May 102010
 
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By James Kwak

I recently deleted most of my personal information in my Facebook account. (I am keeping the Baseline Scenario page up for the convenience of people who want to read the blog within Facebook, and I need to have my personal account in order to manage that page.) This is only a tiny bit related to the fact that, for several days recently, Facebook was blocking access to this blog. It’s mainly because I’ve decided that the costs of Facebook outweigh the benefits.

First, take a look at this fantastic graphic by Matt McKeon (hat tip Tyler Cowen). You have to click on it to advance through time; it shows what information is, by default, available to whom, and how that has changed over time. (Click on the link to the “image-based version” if you’re having trouble.) Then come back here.

In short, there has been a massive, one-directional shift in how much of your information is visible by default either to everyone on Facebook, or to everyone on the Internet. Now, the usual defense of Facebook is that this is only by default; you can control information access via your privacy settings, which have gotten more fine-grained over time.

But this argument doesn’t fly for me. First of all, there is the problem that many people don’t realize they have this control and don’t use it. Second, finding and using those privacy settings is not trivial. But for years, I figured that I was savvy and careful enough to protect myself adequately. I’m not that paranoid about personal information on the Internet to begin with–there are various versions of my biography already floating around–and besides, I worked in the software industry for eight years (some of that time helping to design and configure software, not just market and sell it), so I should be able to figure this stuff out.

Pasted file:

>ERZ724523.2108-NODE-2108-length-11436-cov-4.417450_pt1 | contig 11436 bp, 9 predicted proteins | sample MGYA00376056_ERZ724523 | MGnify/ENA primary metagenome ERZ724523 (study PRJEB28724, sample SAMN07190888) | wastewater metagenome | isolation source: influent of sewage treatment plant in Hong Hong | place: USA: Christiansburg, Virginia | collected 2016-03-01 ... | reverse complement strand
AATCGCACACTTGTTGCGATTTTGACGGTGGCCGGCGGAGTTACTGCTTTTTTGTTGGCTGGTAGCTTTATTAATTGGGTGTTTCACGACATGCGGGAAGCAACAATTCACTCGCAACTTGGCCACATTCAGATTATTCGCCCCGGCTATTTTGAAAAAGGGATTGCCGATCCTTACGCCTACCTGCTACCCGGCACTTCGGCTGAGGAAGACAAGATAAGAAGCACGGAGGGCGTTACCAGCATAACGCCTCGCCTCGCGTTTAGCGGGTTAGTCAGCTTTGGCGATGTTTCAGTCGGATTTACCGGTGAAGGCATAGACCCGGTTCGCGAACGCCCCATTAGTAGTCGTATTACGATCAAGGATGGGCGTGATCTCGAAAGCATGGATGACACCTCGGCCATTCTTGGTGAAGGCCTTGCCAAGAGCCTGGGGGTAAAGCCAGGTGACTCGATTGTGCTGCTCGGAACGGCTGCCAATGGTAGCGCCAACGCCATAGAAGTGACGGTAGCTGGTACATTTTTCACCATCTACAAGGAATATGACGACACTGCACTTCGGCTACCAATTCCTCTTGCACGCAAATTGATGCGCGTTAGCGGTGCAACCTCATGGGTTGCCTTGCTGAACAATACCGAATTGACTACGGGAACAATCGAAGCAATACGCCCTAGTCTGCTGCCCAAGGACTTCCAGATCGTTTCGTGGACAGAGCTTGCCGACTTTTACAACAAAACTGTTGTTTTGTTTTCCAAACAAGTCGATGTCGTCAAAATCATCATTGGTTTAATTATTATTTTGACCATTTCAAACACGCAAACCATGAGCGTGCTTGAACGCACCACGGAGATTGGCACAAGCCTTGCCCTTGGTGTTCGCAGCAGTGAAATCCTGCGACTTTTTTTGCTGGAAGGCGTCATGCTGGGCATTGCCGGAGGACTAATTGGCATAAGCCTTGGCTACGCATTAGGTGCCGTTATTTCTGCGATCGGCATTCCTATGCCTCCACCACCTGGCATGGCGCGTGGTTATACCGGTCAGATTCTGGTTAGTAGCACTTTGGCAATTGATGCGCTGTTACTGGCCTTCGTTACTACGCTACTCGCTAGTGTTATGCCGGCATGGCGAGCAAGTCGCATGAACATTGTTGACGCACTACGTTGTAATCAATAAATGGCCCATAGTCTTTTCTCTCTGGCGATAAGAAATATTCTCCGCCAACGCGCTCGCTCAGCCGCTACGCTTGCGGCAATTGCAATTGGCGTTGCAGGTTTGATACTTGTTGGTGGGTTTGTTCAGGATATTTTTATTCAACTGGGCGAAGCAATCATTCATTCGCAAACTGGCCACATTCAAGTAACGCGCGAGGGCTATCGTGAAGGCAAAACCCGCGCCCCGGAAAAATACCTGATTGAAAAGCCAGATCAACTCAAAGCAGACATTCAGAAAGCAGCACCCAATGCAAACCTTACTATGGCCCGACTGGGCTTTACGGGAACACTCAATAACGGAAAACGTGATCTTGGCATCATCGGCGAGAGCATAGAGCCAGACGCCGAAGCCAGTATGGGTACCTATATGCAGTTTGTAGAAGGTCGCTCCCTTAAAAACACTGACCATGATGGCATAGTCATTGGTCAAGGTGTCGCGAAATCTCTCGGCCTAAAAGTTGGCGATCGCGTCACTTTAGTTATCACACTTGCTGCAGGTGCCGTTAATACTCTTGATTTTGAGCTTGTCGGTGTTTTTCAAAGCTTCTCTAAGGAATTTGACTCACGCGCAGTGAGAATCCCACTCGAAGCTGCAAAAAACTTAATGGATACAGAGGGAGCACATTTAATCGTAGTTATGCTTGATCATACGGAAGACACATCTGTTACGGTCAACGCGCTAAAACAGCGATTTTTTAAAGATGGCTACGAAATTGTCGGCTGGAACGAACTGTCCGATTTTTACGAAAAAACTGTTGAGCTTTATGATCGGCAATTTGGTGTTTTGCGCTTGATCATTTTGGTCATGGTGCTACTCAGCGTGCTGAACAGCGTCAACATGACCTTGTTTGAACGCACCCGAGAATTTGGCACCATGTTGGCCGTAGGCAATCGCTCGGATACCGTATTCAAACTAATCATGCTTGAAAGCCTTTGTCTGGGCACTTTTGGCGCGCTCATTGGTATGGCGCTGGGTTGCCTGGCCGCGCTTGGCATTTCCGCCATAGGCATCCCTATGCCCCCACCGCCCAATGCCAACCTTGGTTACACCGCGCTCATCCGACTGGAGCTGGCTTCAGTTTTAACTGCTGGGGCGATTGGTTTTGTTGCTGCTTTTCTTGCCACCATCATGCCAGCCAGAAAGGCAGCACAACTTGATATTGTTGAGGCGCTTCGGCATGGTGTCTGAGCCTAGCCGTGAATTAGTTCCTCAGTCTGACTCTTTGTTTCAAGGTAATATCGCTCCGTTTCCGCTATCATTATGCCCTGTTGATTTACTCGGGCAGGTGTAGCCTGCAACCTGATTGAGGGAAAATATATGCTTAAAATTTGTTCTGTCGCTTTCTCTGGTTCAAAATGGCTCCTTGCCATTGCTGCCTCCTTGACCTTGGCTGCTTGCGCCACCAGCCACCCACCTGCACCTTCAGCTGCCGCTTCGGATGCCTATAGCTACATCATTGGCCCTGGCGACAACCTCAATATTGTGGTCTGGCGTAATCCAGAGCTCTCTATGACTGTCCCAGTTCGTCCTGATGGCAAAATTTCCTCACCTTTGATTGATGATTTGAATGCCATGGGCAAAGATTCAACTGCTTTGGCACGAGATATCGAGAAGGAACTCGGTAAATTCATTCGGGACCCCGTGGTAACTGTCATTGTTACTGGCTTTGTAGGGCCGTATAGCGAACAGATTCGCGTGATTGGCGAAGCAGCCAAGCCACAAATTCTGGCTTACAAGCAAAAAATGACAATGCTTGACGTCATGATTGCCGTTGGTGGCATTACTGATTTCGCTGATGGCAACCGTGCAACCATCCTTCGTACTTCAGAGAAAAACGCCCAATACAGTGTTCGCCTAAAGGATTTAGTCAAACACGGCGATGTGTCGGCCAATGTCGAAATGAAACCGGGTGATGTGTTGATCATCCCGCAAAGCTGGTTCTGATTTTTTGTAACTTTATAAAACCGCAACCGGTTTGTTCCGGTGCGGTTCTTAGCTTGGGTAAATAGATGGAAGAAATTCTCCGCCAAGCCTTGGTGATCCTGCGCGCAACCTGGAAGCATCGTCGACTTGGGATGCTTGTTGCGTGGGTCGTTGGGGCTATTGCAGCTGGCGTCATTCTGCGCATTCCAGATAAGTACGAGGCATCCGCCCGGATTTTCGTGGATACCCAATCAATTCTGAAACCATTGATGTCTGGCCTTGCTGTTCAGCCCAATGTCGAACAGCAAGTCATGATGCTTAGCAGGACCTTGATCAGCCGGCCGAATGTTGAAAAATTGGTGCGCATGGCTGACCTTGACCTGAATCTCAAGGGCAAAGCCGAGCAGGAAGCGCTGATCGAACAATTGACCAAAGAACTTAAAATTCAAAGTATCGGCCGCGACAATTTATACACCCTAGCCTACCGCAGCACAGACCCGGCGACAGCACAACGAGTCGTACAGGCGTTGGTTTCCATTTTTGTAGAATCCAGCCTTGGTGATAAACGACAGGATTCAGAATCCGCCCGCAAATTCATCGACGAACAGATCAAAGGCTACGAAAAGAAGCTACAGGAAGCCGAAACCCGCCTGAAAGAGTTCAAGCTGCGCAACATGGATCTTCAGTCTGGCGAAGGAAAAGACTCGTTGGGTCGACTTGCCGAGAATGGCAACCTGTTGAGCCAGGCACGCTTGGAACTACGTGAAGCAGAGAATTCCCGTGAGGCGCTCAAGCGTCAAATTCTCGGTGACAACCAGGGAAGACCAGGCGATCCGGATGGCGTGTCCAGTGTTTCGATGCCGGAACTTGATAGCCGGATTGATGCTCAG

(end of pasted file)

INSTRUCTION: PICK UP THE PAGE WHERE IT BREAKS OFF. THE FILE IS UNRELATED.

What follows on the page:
But I can’t, at least not in the amount of time I’m willing to dedicate to the problem. Recently, Facebook made yet another structural change. Before, information about where you used to go to school or work was simple text fields in your profile. (I’m not talking about networks here; I’m talking about the “education and work” section of your profile.) Then Facebook switched it so that each prior school or job became an active link to a new “community page.” (There’s no option to have a simple text field anymore.) These community pages appeared to aggregate posts (formerly status messages) made by community page members that were “related” to the topic of the community — meaning that the name of the community (e.g., “Yale Law School”) appeared in the text of the post. I could see lots of posts by people I have no apparent relationship to. I checked the privacy settings, and there was no new switch for community pages, so I couldn’t tell how the filtering was working. Maybe I was only seeing posts from people who let me see them by virtue of being in the same network (or people who let all of Facebook see their information), but I’m not sure. And nowhere does Facebook clearly explain how their privacy filtering works.

Read more . . .

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